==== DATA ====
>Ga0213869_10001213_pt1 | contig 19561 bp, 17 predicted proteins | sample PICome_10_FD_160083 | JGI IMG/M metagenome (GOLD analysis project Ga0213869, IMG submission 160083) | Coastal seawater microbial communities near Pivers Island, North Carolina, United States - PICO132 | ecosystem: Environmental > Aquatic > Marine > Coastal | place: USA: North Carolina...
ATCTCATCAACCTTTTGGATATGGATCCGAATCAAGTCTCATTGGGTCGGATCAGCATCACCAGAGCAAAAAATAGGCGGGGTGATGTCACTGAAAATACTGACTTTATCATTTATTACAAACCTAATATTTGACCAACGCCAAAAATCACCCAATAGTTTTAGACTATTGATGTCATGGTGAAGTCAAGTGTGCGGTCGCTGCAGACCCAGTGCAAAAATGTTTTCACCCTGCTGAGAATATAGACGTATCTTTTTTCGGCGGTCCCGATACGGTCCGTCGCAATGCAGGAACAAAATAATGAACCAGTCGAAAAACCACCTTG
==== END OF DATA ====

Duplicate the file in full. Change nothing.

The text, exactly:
>Ga0213869_10001213_pt1 | contig 19561 bp, 17 predicted proteins | sample PICome_10_FD_160083 | JGI IMG/M metagenome (GOLD analysis project Ga0213869, IMG submission 160083) | Coastal seawater microbial communities near Pivers Island, North Carolina, United States - PICO132 | ecosystem: Environmental > Aquatic > Marine > Coastal | place: USA: North Carolina...
ATCTCATCAACCTTTTGGATATGGATCCGAATCAAGTCTCATTGGGTCGGATCAGCATCACCAGAGCAAAAAATAGGCGGGGTGATGTCACTGAAAATACTGACTTTATCATTTATTACAAACCTAATATTTGACCAACGCCAAAAATCACCCAATAGTTTTAGACTATTGATGTCATGGTGAAGTCAAGTGTGCGGTCGCTGCAGACCCAGTGCAAAAATGTTTTCACCCTGCTGAGAATATAGACGTATCTTTTTTCGGCGGTCCCGATACGGTCCGTCGCAATGCAGGAACAAAATAATGAACCAGTCGAAAAACCACCTTG